It had been seven years since Richard Holdeman had coached an ice hockey game for Indiana University, so he didn’t expect anybody was spending much time thinking about his tenure there.
He was wrong.
The American Collegiate Hockey Association, the governing body for all non-varsity college hockey programs, elected Holdeman to its Hall of Fame.
He has inducted May 4 in Naples, Fla.
The Holdeman file
WHO: Richard Holdeman
WHAT: Inducted into American Collegiate Hockey Association Hall of Fame
INDUCTED: May 4 in Naples, Fla.
COACHED: Indiana University from 1992-2003, 2004-2006
NATIONAL CHAMPIONSHIP GAMES: 1995, 1998, 2000 (placed second each time)
“Yeah, that was amazing really,” said Holdeman, a 1984 Columbus East High School graduate who now teaches cell biology and molecular genetics at Indiana University. “I had been out of it seven years when I saw the email. I was thinking, ‘What do these guys want from me now?’
“But it was very humbling and completely unexpected. It is a tribute to the whole program, the players and coaches who were involved over the time we were here.”
Holdeman, 47, wanted to make sure his assistant coach, Scott Nolting, shared the credit. The two graduated at East together and both played for the Columbus Icemen. Nolting was Holdeman’s assistant his entire 13-year run at Indiana University. When Holdeman stepped down, Nolting walked away as well.
“We were a package deal,” Holdeman said.
Among Holdeman’s players with the Hoosiers was Rich Gordon, who now coaches the Icemen.
“It was a great experience playing for him,” Gordon said of his time with Holdeman. “He probably was the best coach I ever played for. He had the ability to extract every ounce of ability from every one of his players. I know he got more out of me than I thought was possible. And the way he did it was the very definition of positive.”
Although Indiana University played club hockey, Holdeman noted that it was a very high level of play because few colleges and universities had varsity ice hockey teams.
During his coaching career at Indiana, which ended in 2006, he said the American Collegiate Hockey Association exploded in growth to its current size of almost 400 teams.
Indiana joined the ICHA in the 1994-95 season and made it to the national championship game that year, its first of 12 consecutive trips to the national tournament. Under Holdeman, the Hoosiers earned four trips to the national semifinals and three times played for the national championship (1995, 1998, 2000).
“The only thing that still gnaws at me was making the finals three times and not winning one,” he said. “The hardest one to swallow was in 2000 when we lost 3-2 to Miami of Ohio. We dominated, but couldn’t punch in enough goals.”
Although Indiana is considered more of a basketball and football state, Holdeman said it was easy to embrace the sport in Columbus.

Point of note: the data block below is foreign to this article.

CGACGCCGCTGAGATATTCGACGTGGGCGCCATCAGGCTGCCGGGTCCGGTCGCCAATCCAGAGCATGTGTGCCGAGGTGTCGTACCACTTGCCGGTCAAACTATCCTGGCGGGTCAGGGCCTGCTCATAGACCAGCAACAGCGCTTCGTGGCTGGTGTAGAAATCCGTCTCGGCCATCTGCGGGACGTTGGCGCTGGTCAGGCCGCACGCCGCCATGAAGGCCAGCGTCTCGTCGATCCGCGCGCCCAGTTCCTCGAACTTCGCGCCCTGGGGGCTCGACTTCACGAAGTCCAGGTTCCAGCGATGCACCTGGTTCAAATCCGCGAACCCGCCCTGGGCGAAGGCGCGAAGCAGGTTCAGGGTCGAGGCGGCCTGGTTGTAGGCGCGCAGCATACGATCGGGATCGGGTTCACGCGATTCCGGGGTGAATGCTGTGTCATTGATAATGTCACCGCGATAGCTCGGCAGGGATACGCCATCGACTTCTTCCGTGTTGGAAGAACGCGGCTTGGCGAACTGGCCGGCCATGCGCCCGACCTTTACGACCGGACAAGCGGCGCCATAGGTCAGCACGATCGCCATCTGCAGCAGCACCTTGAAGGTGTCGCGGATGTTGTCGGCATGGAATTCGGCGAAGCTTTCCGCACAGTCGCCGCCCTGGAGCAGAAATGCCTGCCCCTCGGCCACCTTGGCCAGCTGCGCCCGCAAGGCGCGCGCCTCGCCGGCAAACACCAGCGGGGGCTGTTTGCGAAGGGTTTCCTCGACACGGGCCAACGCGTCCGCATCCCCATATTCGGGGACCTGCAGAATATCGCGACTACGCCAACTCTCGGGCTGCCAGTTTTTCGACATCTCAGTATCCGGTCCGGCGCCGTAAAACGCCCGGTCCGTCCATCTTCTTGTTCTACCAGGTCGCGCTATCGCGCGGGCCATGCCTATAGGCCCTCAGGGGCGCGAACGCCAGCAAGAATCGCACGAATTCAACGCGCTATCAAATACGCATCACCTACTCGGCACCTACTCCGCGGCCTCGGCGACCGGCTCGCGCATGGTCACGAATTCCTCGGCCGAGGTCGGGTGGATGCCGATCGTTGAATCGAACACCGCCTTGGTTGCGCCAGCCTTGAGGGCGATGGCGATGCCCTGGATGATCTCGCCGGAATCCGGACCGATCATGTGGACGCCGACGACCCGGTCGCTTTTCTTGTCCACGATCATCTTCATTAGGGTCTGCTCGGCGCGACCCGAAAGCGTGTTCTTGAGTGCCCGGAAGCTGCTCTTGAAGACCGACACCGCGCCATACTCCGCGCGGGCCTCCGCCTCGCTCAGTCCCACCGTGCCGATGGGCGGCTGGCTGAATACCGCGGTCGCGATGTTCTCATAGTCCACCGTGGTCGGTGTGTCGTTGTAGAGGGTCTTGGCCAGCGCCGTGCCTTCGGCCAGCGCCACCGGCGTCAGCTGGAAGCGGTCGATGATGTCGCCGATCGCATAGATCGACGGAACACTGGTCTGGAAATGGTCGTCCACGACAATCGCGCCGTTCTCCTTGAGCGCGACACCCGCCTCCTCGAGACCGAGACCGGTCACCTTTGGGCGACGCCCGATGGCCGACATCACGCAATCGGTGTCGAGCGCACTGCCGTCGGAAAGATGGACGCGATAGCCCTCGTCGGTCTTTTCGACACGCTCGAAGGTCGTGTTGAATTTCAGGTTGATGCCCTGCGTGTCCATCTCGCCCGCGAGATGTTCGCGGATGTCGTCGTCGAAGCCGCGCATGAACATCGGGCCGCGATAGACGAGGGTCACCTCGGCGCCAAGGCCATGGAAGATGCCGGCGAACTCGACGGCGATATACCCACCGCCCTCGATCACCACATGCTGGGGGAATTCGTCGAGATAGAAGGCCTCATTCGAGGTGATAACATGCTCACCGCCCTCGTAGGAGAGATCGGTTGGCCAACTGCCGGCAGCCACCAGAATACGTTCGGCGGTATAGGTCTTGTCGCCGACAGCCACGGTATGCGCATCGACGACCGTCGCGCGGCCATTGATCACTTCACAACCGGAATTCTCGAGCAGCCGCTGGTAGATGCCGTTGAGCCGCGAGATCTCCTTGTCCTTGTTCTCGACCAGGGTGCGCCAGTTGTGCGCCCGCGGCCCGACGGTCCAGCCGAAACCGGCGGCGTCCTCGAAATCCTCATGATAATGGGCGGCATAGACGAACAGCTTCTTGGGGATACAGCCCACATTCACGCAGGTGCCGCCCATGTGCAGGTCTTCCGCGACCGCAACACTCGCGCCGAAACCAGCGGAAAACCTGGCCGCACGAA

“No question about it, there are pockets were hockey is popular and Columbus had a pretty decent hockey program and hockey community. No only did we have a good rink, but we had a lot of transplanted northerners here who loved hockey. We had good coaching. Indiana probably isn’t the best place if you want to play hockey, but a lot of progress has been made.”
“Columbus has a rich, rich hockey history,” said Holdeman’s father, Richard Holdeman (different middle names). “Hockey at its zenith in Columbus wasn’t really competing against basketball. Now, though, the competition is just enormous.”
The elder Holdeman explained that the development of youth sports programs made it harder to attract hockey players. Even so, Columbus built a beautiful indoor skating rink, which keeps hockey interest high.
“When I started as a Mite at age 6, the rink was outdoors,” the younger Holdeman said. “They put pylons on the ice to keep us out of standing water. The weather could be uncooperative. I was about 9 when they re-did the rink and put it under a roof.”
Even as a young skater, Holdeman said he had the inclination to help young skaters. He attended Culver Military Academy for a year after high school and that helped set him up to play college hockey at Yale. After graduating from Yale, he returned to Culver Military Academy to coach under Al Clark.
“He knew what he was doing,” Holdeman said of Clark. “I thought I knew a lot, but there was a big difference between coaching and playing. He gave me a lot of responsibility. He would say, ‘You coach the forwards and the penalty killing. We split it up. He was a great mentor.”
But Holdeman wanted to work with older students so he left Culver and went back to school at Indiana, where he earned degrees in cell and molecular biology. Although he didn’t seek out a coaching position with IU, it wasn’t long before he became head coach. “Sure enough, within a month, they found me,” he said. “They were without a coach. That started a 13-year relationship.”
While he misses the sport, he has plenty to keep him busy. Together with his wife, Amy, of 23 years, they have four daughters. He also is the senior pastor at the Bloomington Reformed Presbyterian Church.
“Coaching hockey is incredibly time consuming and thought consuming,” he said. “I have plenty of my plate.”